Another part of the executive order is to cut off the payments that have gone to or through insurance companies to help people afford to get the care that they need, to help offset their out of pocket expenses, which is so important for a lot of low and middle income people. So it could be really quite devastating.

That's why I'm delighted Sens. Alexander and Murray were able to land on a bipartisan short-term proposal to preserve the subsidies many low- and middle-income Americans are getting to help them cover those out of pocket medical expenses. Without the subsidies, a lot of folks wouldn't be able to pay for the care they need. What's not good is letting states permit the sale of policies that are nowhere close to adequate. Many people who enroll in those so-called catastrophic plans find out when it's too late that they have to pay far more than they're able to pay for expensive medical care. It would lead to more people filing for bankruptcy because of medical debt.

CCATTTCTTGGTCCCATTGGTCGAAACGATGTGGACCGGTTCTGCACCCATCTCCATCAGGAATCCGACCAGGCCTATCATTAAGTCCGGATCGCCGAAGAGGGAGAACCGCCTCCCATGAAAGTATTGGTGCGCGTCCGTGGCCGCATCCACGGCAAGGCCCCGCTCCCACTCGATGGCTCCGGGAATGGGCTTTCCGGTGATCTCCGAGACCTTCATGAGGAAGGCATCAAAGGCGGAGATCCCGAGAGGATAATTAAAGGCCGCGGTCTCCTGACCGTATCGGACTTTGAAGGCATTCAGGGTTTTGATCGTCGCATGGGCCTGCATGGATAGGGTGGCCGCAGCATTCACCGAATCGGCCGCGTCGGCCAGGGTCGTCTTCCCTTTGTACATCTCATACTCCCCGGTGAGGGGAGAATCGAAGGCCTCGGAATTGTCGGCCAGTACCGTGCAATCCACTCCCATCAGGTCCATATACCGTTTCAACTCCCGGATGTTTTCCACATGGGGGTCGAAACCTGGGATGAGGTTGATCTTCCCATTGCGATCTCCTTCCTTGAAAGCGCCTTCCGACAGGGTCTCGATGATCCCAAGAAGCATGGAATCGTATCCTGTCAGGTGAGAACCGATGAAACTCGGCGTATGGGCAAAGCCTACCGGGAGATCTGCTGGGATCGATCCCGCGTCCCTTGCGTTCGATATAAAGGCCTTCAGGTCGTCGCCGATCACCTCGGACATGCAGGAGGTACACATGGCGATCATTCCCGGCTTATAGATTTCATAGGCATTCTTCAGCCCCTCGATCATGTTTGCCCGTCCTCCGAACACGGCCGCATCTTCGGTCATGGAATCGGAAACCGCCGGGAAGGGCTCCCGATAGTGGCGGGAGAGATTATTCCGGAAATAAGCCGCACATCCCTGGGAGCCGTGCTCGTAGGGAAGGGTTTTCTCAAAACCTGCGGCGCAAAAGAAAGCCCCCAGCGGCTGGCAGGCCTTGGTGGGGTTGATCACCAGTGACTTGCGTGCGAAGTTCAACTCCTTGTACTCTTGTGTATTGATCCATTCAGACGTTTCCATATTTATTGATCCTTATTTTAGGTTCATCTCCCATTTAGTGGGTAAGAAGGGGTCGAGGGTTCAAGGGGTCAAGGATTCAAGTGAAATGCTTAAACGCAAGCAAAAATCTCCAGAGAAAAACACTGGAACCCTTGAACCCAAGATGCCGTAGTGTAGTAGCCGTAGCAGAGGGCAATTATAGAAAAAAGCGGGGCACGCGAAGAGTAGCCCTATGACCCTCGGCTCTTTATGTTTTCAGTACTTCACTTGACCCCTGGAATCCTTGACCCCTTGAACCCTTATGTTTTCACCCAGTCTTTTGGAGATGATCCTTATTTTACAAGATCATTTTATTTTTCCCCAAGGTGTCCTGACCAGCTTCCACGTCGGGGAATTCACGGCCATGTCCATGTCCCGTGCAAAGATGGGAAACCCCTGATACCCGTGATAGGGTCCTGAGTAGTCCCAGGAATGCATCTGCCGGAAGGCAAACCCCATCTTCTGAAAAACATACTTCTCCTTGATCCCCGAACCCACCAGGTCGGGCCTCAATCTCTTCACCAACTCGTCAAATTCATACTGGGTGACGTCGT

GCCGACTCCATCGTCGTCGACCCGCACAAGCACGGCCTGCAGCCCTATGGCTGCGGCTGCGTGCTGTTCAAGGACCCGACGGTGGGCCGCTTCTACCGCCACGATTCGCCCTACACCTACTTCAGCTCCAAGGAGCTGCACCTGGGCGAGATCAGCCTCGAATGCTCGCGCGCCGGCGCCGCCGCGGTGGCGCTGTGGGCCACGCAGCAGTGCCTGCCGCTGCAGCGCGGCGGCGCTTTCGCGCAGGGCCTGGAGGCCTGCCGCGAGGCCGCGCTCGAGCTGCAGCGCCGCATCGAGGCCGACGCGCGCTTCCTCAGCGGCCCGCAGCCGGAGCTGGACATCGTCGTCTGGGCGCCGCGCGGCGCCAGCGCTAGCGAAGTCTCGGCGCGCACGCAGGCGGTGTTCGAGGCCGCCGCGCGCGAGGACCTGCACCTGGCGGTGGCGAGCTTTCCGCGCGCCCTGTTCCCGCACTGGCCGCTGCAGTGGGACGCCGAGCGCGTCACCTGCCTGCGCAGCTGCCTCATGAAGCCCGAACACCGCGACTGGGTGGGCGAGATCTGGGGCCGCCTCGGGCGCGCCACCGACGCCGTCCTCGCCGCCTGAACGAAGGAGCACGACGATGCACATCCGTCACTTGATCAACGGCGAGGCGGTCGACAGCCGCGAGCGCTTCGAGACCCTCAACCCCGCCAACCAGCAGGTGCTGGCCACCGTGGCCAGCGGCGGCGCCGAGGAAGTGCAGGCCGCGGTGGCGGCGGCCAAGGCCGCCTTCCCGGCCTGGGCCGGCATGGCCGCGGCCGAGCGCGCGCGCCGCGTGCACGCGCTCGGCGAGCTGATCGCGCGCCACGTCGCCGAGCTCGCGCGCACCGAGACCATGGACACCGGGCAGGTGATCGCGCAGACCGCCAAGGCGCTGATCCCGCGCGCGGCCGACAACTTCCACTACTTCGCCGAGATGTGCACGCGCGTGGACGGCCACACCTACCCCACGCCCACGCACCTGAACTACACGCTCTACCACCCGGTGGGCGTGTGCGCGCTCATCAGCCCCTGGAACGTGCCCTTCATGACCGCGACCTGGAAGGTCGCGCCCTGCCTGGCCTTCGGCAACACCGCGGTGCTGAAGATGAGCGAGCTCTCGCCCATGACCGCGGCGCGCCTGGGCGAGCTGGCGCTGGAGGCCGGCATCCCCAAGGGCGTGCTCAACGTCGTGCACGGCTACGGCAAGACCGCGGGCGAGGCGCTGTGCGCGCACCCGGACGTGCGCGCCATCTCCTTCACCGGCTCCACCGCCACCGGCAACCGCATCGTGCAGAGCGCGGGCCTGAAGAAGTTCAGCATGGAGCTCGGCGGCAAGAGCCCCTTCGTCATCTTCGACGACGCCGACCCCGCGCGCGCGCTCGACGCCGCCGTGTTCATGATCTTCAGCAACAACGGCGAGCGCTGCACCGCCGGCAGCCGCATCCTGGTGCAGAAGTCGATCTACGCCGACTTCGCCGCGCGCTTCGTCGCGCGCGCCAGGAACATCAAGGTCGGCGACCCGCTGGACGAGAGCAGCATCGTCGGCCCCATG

Senate Democrats seem to be on board with what Alexander and Murray have come up with, but 60 votes will be needed for it to pass the Senate. And in the House, the odds are even slimmer. Paul Ryan has already said he's against anything that doesn't repeal and replace Obamacare. And it's anybody's guess where the president will land. One minute he likes it, the next minute he hates it. I wouldn't give it much chance of going anywhere.

Also, with the new ACA enrollment period about to start, all these efforts to cut back on promoting new enrollments and then just the very fact of his declaring Obamacare dead would seem to be either a conscious or unconscious way to quash enrollments.

There's no doubt that's true. For a lot of people, in many cases, perception is reality. It's the news that they get. And without advertising and other means of spreading the word about open enrollment, then we probably will see a lot of people not enrolling for coverage beginning next month for 2018. More than likely we will see a drop-off in people who sign up and premiums will be higher for a lot of people.

Once again, because of the uncertainty, the insurance companies that are still in the Obamacare exchanges didn't know what the president or Congress might do. Some of them suspected that some of the payments that have been going through them to help low and middle income people might be cut off and so consequently they've raised premiums in many places. So people will find it in some cases more expensive to get coverage than it has been in the past.